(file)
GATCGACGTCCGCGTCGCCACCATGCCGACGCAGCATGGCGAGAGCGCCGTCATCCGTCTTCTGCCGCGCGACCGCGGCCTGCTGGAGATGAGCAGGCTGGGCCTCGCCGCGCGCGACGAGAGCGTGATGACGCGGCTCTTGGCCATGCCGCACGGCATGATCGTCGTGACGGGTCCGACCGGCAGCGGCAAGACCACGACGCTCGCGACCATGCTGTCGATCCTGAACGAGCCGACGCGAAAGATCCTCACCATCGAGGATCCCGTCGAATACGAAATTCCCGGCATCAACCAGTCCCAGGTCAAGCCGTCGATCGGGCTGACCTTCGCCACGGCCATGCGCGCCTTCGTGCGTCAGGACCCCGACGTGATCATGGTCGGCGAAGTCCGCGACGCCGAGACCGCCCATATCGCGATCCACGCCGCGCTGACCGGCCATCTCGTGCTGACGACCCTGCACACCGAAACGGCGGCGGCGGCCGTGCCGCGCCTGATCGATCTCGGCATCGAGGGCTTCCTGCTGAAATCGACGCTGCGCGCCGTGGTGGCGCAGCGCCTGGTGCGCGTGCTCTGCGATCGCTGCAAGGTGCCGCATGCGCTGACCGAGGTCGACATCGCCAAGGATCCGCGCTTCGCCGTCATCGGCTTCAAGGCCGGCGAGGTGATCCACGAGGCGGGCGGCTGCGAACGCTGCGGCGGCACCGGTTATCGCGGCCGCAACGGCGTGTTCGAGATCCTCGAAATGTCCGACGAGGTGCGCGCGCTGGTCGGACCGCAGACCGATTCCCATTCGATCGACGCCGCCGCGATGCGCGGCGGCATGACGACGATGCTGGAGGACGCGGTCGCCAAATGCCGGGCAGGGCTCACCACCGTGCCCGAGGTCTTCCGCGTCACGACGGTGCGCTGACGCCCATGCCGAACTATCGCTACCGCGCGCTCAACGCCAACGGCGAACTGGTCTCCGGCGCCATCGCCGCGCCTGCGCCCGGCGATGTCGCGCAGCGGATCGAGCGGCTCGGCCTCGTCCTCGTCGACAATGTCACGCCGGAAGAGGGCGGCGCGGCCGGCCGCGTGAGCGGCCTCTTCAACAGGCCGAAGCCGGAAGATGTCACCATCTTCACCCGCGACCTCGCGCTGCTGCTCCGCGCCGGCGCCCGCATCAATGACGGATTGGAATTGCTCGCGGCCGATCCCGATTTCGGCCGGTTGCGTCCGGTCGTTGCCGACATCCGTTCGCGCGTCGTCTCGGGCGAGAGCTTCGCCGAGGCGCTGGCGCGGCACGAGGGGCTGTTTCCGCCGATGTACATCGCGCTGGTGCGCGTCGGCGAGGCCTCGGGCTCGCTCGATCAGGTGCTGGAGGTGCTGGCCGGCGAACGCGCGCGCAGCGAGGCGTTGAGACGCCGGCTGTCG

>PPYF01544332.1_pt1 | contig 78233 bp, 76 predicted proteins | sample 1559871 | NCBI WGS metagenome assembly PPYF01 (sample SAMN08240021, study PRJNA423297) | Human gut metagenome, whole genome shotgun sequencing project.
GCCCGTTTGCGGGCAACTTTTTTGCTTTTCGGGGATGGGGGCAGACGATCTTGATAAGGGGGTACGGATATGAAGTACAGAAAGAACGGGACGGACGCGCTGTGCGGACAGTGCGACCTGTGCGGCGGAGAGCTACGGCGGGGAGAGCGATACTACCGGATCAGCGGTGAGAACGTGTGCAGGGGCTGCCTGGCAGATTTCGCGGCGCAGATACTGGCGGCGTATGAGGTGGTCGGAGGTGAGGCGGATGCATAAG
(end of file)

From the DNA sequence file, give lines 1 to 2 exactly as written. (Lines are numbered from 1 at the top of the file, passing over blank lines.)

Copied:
GATCGACGTCCGCGTCGCCACCATGCCGACGCAGCATGGCGAGAGCGCCGTCATCCGTCTTCTGCCGCGCGACCGCGGCCTGCTGGAGATGAGCAGGCTGGGCCTCGCCGCGCGCGACGAGAGCGTGATGACGCGGCTCTTGGCCATGCCGCACGGCATGATCGTCGTGACGGGTCCGACCGGCAGCGGCAAGACCACGACGCTCGCGACCATGCTGTCGATCCTGAACGAGCCGACGCGAAAGATCCTCACCATCGAGGATCCCGTCGAATACGAAATTCCCGGCATCAACCAGTCCCAGGTCAAGCCGTCGATCGGGCTGACCTTCGCCACGGCCATGCGCGCCTTCGTGCGTCAGGACCCCGACGTGATCATGGTCGGCGAAGTCCGCGACGCCGAGACCGCCCATATCGCGATCCACGCCGCGCTGACCGGCCATCTCGTGCTGACGACCCTGCACACCGAAACGGCGGCGGCGGCCGTGCCGCGCCTGATCGATCTCGGCATCGAGGGCTTCCTGCTGAAATCGACGCTGCGCGCCGTGGTGGCGCAGCGCCTGGTGCGCGTGCTCTGCGATCGCTGCAAGGTGCCGCATGCGCTGACCGAGGTCGACATCGCCAAGGATCCGCGCTTCGCCGTCATCGGCTTCAAGGCCGGCGAGGTGATCCACGAGGCGGGCGGCTGCGAACGCTGCGGCGGCACCGGTTATCGCGGCCGCAACGGCGTGTTCGAGATCCTCGAAATGTCCGACGAGGTGCGCGCGCTGGTCGGACCGCAGACCGATTCCCATTCGATCGACGCCGCCGCGATGCGCGGCGGCATGACGACGATGCTGGAGGACGCGGTCGCCAAATGCCGGGCAGGGCTCACCACCGTGCCCGAGGTCTTCCGCGTCACGACGGTGCGCTGACGCCCATGCCGAACTATCGCTACCGCGCGCTCAACGCCAACGGCGAACTGGTCTCCGGCGCCATCGCCGCGCCTGCGCCCGGCGATGTCGCGCAGCGGATCGAGCGGCTCGGCCTCGTCCTCGTCGACAATGTCACGCCGGAAGAGGGCGGCGCGGCCGGCCGCGTGAGCGGCCTCTTCAACAGGCCGAAGCCGGAAGATGTCACCATCTTCACCCGCGACCTCGCGCTGCTGCTCCGCGCCGGCGCCCGCATCAATGACGGATTGGAATTGCTCGCGGCCGATCCCGATTTCGGCCGGTTGCGTCCGGTCGTTGCCGACATCCGTTCGCGCGTCGTCTCGGGCGAGAGCTTCGCCGAGGCGCTGGCGCGGCACGAGGGGCTGTTTCCGCCGATGTACATCGCGCTGGTGCGCGTCGGCGAGGCCTCGGGCTCGCTCGATCAGGTGCTGGAGGTGCTGGCCGGCGAACGCGCGCGCAGCGAGGCGTTGAGACGCCGGCTGTCG

>PPYF01544332.1_pt1 | contig 78233 bp, 76 predicted proteins | sample 1559871 | NCBI WGS metagenome assembly PPYF01 (sample SAMN08240021, study PRJNA423297) | Human gut metagenome, whole genome shotgun sequencing project.